Hunger Games sees its protagonist organize an impromptu funeral for a young girl, even though it puts her in danger. Squid Game shows its protagonist taking care of an old man, even though the old man is statistically the worst partner in the game. And 999 shows us people who want to escape, but not always at the expense of someone else’s death. The easiest solution for 999 is to kill everyone and use their bracelets to escape without having to have a bunch of tedious conversations. But murder games would be boring if everyone in them was a killer; The excitement and attraction comes from the fact that these players care too much for an easy way out.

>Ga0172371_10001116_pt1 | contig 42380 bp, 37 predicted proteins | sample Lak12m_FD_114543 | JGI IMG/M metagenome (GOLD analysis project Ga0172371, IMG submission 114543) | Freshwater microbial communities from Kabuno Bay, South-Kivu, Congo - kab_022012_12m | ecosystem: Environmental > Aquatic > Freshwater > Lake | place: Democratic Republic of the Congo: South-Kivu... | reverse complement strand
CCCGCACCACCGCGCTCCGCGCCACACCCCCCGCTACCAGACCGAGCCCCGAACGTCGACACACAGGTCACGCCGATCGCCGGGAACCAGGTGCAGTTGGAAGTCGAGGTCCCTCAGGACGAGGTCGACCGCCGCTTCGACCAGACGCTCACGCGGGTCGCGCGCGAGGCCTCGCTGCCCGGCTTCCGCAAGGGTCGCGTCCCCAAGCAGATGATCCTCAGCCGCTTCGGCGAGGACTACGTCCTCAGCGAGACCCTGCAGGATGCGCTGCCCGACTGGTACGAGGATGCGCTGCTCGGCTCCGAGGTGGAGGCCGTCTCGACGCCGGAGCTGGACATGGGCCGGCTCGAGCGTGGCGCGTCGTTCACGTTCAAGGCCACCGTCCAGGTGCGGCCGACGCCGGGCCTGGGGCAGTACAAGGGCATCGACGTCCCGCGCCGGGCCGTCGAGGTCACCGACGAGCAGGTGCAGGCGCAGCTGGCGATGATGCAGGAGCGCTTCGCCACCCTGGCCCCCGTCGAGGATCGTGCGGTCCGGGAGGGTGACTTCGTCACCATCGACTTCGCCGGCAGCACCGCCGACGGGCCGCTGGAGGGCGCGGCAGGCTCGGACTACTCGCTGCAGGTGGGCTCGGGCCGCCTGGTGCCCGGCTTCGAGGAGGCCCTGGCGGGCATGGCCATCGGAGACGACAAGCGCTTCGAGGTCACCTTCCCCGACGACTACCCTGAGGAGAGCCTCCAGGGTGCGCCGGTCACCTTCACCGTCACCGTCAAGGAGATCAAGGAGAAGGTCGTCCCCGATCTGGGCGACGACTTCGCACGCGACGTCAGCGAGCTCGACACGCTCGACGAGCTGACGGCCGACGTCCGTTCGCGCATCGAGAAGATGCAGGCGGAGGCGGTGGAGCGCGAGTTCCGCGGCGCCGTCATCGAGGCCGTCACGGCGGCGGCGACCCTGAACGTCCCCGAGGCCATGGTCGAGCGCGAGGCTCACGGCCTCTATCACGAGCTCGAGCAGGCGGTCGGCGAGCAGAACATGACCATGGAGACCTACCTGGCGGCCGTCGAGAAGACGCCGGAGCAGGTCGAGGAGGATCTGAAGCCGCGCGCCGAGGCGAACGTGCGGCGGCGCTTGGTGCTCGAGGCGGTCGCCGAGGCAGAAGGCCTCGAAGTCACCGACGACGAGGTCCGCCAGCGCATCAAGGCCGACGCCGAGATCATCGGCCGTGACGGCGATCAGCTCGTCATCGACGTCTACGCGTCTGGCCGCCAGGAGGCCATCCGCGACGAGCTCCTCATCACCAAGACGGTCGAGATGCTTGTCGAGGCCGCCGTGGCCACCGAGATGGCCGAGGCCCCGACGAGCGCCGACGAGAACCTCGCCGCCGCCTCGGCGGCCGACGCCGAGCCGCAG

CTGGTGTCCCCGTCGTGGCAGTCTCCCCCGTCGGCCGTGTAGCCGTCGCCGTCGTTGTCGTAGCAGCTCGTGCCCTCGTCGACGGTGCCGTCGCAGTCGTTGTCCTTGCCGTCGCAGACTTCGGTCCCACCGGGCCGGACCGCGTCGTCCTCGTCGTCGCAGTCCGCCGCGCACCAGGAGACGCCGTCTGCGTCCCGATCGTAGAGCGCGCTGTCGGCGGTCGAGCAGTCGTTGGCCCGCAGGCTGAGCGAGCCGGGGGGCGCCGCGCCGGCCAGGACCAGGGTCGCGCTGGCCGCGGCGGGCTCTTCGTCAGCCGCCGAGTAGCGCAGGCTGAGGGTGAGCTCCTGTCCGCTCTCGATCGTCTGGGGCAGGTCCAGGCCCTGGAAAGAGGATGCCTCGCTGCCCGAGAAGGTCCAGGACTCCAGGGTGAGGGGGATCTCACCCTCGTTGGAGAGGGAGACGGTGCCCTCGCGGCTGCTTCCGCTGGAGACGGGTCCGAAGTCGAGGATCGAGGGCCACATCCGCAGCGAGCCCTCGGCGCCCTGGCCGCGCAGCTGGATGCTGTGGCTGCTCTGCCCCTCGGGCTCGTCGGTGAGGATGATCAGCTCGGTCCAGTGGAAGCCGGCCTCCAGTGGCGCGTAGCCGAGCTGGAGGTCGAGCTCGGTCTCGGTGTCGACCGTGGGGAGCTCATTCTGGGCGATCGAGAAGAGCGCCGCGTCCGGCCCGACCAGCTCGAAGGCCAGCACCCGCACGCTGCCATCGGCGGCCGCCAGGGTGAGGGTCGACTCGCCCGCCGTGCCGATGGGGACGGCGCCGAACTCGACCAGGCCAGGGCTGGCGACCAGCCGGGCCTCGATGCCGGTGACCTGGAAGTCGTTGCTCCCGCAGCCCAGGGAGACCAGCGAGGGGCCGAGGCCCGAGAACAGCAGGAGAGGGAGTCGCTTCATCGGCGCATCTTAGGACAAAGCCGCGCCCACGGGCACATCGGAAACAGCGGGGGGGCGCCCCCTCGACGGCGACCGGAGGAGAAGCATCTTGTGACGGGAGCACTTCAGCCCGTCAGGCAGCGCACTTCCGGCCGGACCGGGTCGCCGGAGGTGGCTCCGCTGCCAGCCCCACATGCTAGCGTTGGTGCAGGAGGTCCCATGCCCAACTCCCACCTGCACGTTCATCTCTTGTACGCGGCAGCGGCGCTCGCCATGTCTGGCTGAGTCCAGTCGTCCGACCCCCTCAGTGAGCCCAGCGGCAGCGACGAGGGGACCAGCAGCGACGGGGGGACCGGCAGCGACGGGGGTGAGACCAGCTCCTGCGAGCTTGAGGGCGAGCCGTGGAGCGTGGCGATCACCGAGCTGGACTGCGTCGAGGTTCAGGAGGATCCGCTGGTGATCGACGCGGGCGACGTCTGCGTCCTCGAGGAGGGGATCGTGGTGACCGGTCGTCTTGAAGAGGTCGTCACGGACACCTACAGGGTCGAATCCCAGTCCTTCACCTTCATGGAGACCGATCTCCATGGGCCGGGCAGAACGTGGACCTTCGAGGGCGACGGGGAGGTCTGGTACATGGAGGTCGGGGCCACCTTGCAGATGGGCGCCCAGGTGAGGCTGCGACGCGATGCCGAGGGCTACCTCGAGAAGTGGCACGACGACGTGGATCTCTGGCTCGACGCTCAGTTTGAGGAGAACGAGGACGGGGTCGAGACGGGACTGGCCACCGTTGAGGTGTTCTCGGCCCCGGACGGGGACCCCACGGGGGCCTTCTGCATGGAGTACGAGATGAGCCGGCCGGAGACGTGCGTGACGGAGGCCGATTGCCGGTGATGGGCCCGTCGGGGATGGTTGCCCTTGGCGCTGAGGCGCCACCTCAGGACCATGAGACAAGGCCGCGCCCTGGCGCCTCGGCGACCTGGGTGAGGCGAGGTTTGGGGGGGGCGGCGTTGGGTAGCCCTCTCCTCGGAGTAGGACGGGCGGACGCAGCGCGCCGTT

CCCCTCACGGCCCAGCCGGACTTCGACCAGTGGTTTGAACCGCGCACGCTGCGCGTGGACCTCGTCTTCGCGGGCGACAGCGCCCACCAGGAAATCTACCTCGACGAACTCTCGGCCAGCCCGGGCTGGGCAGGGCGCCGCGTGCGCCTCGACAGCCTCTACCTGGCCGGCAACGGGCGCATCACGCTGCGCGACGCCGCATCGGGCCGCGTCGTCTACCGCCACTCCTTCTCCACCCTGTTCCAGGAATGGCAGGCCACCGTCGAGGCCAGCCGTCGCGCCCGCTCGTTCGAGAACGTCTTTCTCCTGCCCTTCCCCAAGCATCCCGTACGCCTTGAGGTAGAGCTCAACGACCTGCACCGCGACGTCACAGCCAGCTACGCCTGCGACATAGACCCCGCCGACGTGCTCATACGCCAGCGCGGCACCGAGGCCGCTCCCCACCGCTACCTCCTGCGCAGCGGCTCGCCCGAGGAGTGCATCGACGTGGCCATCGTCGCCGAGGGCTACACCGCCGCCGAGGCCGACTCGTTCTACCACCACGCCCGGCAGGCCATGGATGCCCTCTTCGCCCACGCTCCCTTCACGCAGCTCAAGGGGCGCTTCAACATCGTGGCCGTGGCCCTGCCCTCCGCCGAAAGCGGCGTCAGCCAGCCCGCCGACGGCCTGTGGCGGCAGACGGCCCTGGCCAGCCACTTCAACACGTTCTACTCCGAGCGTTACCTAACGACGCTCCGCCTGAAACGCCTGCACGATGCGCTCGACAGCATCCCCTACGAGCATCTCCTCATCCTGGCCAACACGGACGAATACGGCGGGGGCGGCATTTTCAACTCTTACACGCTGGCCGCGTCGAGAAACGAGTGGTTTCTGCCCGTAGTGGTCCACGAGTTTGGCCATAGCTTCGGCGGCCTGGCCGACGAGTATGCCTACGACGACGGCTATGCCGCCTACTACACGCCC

999 is one of the best killer video games out there, and its sequel, Virtue’s Ultimate Reward (the third installment in the trilogy, Zero Time Dilemma, isn’t quite as good), and that’s it. largely because it was absolutely brilliant. story and its unique narrative presentation. It’s more zigzag than a fusilli bag and greener than Lot’s wife, but that’s not its only charm: None of its characters are who they first appear, and in the end , you’ll want to save nearly all of them – even having seen their worst flaws. The test doesn’t just complete puzzles in the escape room segments. It finds humanity in an inhuman situation.

Funyanrinpa said "Leave a comment below showing your love for the killer game"
Funyanrinpa says “leave a comment below showing your love for the killer game”